In December, equity investors reacted to rising interest rates and tumultuous trade wars by pricing at a higher likelihood of a near term recession. With US large caps down 9% and small caps down almost 12%, we think this is a knee jerk reaction. Equity investors should stay the course but adopt a more defensive posture with the caveat that there is a right way and a wrong way to get defensive. Let's explore the issue.
We still don't foresee a recession in the next five years, especially with the Federal Reserve sending dovish signals in early January. Even though corporate earnings are expected to decelerate, we feel equity markets were fairly valued going into the fourth quarter. Despite this, equity multiples based on trailing earnings contracted in the fourth quarter by more than 20%, one of the largest declines in market history.
We know that when valuation shocks of this magnitude occur, the recovery has historically taken 12 months or less. Taking yourself out of the game may be a very costly move. Of course, you still want some insulation from all of this volatility. The natural inclination is a rotation into defensive sectors. However, these defensive sectors can be interest rate sensitive and have become quite expensive with defensive sectors currently trading upwards of a 75% premium to cyclicals.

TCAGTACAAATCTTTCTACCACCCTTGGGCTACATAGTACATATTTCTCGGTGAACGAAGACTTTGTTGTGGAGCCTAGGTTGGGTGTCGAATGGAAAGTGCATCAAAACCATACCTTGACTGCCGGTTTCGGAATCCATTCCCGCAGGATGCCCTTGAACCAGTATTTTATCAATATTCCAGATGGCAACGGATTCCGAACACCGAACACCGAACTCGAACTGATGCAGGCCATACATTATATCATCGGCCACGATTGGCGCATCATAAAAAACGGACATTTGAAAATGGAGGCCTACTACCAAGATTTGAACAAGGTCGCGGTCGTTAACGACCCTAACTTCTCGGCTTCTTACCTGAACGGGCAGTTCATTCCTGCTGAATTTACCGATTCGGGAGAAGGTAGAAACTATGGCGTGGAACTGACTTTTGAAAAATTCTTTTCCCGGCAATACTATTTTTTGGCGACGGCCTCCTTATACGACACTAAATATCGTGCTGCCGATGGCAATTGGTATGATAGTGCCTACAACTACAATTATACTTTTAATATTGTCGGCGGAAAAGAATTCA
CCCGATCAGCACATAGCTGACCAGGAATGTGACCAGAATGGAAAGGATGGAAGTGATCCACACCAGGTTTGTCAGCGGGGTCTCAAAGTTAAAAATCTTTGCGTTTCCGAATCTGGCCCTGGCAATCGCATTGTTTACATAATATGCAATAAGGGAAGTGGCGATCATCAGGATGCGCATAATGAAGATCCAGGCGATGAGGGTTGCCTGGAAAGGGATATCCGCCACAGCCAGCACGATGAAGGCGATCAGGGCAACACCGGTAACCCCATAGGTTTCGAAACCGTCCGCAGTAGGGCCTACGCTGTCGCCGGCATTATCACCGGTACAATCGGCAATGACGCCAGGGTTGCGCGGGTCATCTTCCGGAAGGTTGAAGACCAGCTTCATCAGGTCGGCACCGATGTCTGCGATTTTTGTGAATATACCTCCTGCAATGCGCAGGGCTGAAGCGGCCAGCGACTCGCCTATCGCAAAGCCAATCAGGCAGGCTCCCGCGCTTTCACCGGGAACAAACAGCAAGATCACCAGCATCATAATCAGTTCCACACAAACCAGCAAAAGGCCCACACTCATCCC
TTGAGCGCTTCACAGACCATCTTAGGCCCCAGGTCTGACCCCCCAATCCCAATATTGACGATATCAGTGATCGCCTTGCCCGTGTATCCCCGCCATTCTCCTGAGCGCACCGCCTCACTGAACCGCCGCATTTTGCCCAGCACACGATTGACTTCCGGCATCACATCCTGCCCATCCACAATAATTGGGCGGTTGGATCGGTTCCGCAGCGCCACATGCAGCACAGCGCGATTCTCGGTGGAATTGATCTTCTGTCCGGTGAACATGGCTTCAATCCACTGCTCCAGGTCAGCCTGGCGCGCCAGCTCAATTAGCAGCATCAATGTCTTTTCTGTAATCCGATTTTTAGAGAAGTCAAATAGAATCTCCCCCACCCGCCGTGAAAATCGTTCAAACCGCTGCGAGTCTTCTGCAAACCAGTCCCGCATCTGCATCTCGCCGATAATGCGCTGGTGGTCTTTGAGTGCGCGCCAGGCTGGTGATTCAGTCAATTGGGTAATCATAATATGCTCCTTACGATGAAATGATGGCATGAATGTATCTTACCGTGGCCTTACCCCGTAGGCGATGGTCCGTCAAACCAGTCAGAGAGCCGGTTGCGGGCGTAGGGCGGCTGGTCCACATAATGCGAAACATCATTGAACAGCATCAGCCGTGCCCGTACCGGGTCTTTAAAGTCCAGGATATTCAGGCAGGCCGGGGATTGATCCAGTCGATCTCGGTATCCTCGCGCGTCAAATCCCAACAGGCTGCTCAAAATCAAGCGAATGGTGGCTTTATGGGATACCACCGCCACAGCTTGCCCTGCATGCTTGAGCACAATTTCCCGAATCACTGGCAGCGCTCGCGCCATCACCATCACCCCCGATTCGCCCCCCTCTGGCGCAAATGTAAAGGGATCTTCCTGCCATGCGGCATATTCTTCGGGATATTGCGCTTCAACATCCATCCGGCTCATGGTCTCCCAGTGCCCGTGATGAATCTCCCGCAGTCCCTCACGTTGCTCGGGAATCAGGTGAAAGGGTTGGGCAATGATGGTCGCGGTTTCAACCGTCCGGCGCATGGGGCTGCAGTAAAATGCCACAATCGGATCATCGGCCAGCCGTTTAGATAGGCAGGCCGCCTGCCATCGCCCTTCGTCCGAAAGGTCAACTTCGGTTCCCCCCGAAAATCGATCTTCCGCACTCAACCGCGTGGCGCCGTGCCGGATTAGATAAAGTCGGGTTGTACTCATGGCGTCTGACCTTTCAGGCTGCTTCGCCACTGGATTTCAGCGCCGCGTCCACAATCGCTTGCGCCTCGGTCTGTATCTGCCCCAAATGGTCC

A better defensive posture is to remain sector neutral to your benchmark but tilt your portfolio toward high quality stocks that have strong profitability, good cash flow, and prudent use of capital. These securities had strong excess returns and lower volatility in December but are not overly expensive. So what does this mean for investors? The macroeconomic picture still looks reasonable, and now equity valuations are quite attractive. To avoid locking in losses prematurely, investors should maintain their equity exposure but tilt toward high quality stocks that may provide volatility reduction and downside mitigation.